One of the things I’ve grown to believe about writing is that stories are like children: they all develop at their own pace. As parents, we sometimes have to be patient and let our child grow according to his or her own timetable. As writers, we sometimes have to be patient and allow our story to reveal itself when it’s ready. Almost exactly a year ago, I wrote the following post about a work in progress. It’s a little embarrassing to admit that I’m still working on the same book – further along, but still a long way from completion. This story is taking its time revealing itself to me, but I choose to believe that its slow growth is a ripening process – both for the story and for me. At the moment, it’s the story that’s in control, not the teller.
There are few things more exciting – or unsettling – to a writer than admitting you’re not in control of your story. Most of us like to think we’re in control of our lives, but, deep down, we know that’s only partly true. In reality, our lives are subject to a million and one curves the universe can throw at us. As writers, though, we’re dealing with a universe of our own creation, so we should be in control. Right? You’d think so. But, as in other aspects of our lives, it’s not always the case. Sometimes a character or even the story itself throws us a curve.
I wrote LOVE AND NOT DESTROY as a stand-alone – or so I thought. It’s the story of Peace Morrow, a young woman who was abandoned as an infant and adopted by a strong, loving woman who gave her a nearly perfect childhood, but still, Peace can’t help wondering about her biological parents.
Thinking back over it, I remember that my original intent was that she would never discover who her biological parents were. The idea was that she would come to realize that it doesn’t matter whose blood flowed in her veins. She is what she makes herself. Somewhere along the line, I realized that it was unfair to the reader and to my protagonist to leave that part of the puzzle unresolved and, truth be told, I wanted to know myself. So, by the end of the book, Peace has learned that her father is dead and her mother is someone she doesn’t really even like. That’s a complete turnaround from my original intention. The story took over and told me what needed to happen. I thought I’d tied up enough loose ends that the story was finished.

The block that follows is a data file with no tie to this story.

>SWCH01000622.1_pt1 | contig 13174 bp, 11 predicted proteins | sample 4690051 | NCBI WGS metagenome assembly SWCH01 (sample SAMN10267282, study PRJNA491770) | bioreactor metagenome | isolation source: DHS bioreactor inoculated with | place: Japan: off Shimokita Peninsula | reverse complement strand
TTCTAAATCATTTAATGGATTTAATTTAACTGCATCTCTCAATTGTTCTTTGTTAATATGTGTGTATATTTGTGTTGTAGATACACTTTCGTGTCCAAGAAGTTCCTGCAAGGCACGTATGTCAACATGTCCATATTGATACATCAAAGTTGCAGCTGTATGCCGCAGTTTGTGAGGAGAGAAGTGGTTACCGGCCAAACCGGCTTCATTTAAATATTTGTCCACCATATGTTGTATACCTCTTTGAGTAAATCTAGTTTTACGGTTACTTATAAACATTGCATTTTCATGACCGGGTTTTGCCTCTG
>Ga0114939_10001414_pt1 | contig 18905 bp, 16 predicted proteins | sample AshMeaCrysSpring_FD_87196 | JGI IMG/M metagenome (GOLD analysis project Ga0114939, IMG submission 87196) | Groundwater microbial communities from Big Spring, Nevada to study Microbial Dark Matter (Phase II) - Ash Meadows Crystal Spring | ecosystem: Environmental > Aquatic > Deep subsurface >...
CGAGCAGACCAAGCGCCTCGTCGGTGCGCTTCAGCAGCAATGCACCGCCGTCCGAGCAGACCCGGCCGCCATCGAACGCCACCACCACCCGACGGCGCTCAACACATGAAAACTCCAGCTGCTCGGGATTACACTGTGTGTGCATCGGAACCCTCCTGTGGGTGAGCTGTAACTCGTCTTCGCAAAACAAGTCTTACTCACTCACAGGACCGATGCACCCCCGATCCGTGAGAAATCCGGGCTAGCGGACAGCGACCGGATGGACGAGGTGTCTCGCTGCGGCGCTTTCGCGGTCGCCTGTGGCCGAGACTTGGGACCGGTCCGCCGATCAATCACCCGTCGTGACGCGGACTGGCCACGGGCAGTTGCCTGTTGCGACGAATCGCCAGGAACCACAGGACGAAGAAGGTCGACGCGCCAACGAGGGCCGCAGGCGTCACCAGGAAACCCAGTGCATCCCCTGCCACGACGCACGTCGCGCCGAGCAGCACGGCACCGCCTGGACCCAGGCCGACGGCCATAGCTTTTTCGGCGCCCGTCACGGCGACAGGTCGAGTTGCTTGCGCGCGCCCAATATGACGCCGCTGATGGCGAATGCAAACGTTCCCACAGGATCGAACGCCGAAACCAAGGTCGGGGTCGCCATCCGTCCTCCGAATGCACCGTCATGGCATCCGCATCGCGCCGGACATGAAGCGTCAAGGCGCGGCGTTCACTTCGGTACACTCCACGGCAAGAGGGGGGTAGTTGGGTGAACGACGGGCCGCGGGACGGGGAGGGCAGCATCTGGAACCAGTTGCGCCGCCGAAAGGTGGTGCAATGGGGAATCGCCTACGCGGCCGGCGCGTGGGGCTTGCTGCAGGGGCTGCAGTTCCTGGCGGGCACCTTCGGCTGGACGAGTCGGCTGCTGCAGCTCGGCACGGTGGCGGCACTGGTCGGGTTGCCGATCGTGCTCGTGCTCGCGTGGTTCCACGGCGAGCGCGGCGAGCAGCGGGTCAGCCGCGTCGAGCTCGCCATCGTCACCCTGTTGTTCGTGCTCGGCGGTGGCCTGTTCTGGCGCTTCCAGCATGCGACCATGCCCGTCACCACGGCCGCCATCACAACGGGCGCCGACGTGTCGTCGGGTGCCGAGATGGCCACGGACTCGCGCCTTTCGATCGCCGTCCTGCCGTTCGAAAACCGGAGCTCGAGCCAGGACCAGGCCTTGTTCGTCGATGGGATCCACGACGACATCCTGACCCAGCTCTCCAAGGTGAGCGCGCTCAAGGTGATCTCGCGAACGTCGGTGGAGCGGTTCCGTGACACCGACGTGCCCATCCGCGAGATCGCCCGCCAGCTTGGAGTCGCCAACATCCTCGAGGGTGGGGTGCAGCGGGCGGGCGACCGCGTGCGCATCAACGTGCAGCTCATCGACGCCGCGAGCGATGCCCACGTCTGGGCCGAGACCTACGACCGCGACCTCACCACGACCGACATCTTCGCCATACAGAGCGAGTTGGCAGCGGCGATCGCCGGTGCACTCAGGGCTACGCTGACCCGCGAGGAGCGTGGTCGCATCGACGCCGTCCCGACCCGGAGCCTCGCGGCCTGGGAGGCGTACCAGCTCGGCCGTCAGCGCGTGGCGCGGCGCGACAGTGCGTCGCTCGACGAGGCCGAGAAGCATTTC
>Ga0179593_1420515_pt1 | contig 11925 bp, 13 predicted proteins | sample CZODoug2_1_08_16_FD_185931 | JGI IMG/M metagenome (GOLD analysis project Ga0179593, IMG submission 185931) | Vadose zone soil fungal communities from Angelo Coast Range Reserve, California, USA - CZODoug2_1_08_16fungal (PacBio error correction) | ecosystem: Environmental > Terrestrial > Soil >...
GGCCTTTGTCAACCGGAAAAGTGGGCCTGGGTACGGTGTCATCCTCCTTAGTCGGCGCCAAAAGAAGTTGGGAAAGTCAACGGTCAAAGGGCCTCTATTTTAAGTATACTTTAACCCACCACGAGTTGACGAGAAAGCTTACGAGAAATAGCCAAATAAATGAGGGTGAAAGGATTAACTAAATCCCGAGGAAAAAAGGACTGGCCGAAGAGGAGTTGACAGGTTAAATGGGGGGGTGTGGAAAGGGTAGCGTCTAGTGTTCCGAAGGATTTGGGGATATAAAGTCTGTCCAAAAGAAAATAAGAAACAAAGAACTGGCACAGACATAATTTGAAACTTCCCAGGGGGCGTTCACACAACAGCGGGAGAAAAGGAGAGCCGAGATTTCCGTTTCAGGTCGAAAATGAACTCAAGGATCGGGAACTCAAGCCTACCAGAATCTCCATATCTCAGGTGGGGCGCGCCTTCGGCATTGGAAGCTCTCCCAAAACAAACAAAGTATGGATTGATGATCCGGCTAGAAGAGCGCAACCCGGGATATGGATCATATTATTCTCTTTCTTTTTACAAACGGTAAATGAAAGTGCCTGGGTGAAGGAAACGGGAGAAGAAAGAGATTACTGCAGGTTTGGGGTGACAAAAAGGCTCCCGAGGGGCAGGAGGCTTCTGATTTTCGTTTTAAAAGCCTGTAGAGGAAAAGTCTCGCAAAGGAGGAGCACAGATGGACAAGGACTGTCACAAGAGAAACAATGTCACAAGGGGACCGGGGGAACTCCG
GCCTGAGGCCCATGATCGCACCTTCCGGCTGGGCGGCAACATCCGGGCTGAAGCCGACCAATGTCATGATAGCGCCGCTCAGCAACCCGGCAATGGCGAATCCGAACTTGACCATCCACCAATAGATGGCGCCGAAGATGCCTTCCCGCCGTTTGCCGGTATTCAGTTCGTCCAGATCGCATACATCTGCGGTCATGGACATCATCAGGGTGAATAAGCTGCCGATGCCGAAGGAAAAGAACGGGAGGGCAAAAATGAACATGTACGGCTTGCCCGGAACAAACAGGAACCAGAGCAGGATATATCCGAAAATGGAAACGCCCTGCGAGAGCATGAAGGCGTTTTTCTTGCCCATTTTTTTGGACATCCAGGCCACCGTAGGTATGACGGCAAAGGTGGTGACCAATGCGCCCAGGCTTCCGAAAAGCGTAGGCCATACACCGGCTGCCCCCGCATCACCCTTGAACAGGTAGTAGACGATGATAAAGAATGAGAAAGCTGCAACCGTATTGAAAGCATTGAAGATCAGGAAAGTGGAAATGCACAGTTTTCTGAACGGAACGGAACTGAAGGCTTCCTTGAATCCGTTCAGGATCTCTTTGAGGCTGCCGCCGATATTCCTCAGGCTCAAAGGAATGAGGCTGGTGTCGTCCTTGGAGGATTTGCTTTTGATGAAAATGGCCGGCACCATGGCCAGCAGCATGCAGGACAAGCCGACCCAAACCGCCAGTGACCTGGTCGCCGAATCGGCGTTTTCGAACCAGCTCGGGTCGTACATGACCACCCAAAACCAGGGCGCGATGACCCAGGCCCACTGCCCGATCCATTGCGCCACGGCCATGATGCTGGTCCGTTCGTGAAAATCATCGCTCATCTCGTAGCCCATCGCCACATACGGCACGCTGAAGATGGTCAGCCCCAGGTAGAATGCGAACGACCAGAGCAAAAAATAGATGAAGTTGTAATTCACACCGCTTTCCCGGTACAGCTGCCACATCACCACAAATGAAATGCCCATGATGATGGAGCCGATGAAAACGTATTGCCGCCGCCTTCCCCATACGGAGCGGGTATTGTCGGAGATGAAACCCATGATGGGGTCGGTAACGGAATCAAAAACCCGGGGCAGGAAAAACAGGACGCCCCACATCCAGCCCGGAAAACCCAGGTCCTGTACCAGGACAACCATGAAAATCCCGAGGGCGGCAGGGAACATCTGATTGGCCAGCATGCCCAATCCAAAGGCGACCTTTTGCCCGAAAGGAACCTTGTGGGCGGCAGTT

But Peace’s situation haunted me. I had to know what happened next and, unless I wrote the story, I’d never know. So, there you have it – I’m writing another Peace Morrow book. I planned to write about Peace’s relationship with her adoptive and biological mothers, and, almost as important, the relationship between the two mothers. It seemed like an interesting premise for a book. I had what I thought was the perfect title: ALL THAT I AM. I felt confident that I could make an interesting book out of this situation. I wrote a couple of chapters, introducing new characters as necessary to flesh out the story and, since I write mysteries, I inserted a mystery element into the book … and, wham, the story took over. I realized the new characters’ lives were impacted in ways that could not be ignored. Peace and her two mothers are still there, but the focus has changed.
That’s where I am now. I’m being led down an unexpected path by characters who I thought I’d created, but who have assumed lives of their own. That’s what characters do; they demand that their story be told and even reveal to those of us who consider ourselves their creators what that story is. All we have to do is find the right words to do justice to the lives of these people.
Writing is an unpredictable endeavor – sometimes unsettling, always exciting.
I can’t speak for larks and katydids, but I hope for their sakes, it is true for them. And I think it must be. How else could a lark sing so beautifully? Or a katydid produce its own uniquely musical sound?